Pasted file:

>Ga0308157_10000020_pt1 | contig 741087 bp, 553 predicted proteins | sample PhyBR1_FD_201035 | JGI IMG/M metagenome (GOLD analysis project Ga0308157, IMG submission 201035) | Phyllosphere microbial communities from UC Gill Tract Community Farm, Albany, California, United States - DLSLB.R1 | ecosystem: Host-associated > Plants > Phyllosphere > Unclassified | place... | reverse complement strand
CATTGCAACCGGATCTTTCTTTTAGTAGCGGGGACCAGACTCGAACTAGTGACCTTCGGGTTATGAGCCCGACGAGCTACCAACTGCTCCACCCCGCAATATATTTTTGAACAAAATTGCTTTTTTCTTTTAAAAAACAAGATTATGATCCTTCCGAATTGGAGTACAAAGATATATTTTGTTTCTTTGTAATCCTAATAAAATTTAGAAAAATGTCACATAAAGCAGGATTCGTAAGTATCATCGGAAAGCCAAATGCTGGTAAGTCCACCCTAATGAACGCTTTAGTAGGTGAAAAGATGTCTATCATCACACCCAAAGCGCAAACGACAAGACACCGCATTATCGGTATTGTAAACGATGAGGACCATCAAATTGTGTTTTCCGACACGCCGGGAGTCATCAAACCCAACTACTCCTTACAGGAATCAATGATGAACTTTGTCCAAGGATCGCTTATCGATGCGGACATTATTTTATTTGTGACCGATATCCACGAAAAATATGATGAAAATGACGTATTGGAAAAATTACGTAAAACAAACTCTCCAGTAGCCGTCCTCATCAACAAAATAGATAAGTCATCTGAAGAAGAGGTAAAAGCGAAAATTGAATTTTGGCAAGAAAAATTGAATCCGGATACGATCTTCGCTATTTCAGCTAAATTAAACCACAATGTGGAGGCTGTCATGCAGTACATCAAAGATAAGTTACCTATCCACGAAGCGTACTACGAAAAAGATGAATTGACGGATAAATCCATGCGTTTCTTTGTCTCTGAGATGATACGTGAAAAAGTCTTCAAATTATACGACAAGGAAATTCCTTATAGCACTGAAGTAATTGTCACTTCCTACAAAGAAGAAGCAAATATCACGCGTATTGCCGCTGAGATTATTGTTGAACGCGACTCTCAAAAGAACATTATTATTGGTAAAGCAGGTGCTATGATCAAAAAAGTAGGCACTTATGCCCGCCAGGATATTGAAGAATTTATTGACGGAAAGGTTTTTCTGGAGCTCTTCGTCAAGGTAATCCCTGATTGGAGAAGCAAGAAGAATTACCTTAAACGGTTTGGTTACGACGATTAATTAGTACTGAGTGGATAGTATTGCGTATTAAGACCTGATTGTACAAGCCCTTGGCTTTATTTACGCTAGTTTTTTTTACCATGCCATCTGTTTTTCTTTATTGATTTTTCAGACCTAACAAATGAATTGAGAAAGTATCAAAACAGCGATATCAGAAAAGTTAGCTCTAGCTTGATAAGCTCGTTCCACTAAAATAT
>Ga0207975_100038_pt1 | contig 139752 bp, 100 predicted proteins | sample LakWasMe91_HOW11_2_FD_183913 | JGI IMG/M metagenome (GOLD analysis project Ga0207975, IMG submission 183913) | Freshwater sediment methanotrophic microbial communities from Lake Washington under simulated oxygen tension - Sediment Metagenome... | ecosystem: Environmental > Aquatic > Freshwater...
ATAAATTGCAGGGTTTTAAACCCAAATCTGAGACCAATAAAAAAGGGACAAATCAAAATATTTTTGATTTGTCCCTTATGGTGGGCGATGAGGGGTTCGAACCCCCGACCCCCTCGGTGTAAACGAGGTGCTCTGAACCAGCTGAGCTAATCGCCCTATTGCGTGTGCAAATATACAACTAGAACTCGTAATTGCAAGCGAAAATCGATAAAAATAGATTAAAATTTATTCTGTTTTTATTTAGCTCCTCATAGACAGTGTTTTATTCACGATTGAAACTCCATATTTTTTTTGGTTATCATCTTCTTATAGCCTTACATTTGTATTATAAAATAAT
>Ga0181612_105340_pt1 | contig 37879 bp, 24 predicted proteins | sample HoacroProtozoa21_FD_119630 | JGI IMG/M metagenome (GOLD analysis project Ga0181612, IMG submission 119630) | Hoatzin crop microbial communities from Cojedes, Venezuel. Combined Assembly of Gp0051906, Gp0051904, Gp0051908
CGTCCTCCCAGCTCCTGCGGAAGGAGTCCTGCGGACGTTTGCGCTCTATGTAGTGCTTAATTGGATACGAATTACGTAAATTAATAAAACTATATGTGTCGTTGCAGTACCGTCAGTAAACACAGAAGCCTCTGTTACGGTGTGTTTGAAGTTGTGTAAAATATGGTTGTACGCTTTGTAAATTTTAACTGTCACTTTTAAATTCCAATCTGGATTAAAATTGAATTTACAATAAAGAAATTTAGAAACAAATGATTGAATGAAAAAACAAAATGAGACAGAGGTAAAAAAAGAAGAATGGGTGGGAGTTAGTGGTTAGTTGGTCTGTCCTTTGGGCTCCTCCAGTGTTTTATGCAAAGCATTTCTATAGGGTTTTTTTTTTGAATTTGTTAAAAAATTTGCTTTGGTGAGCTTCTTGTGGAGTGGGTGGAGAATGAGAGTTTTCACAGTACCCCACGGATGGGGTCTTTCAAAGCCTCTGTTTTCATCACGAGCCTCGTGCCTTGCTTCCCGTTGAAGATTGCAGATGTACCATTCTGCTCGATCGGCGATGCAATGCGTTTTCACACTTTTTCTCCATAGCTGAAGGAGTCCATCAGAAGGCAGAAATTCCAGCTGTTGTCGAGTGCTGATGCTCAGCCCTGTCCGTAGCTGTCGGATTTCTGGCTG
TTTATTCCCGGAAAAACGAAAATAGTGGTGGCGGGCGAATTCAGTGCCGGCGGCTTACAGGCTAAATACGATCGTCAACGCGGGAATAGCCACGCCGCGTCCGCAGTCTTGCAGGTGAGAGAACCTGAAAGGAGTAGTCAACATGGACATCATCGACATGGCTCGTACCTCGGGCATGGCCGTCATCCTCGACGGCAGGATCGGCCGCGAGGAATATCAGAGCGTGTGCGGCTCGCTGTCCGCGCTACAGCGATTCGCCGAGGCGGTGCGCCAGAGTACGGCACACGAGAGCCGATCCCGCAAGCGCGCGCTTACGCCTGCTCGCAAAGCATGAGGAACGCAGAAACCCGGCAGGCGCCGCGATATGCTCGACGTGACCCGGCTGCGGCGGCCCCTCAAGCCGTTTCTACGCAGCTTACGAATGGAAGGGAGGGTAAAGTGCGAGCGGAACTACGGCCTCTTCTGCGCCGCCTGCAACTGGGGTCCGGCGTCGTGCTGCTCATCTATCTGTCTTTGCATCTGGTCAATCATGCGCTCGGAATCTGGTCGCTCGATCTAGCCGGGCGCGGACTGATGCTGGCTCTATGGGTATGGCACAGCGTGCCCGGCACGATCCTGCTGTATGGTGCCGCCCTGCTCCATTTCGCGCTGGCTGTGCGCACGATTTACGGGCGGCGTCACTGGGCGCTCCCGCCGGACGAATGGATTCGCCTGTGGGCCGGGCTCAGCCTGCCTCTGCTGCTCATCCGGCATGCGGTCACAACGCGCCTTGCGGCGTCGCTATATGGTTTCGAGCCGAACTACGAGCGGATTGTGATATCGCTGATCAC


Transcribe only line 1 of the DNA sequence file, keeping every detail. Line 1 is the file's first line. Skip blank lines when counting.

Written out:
>Ga0308157_10000020_pt1 | contig 741087 bp, 553 predicted proteins | sample PhyBR1_FD_201035 | JGI IMG/M metagenome (GOLD analysis project Ga0308157, IMG submission 201035) | Phyllosphere microbial communities from UC Gill Tract Community Farm, Albany, California, United States - DLSLB.R1 | ecosystem: Host-associated > Plants > Phyllosphere > Unclassified | place... | reverse complement strand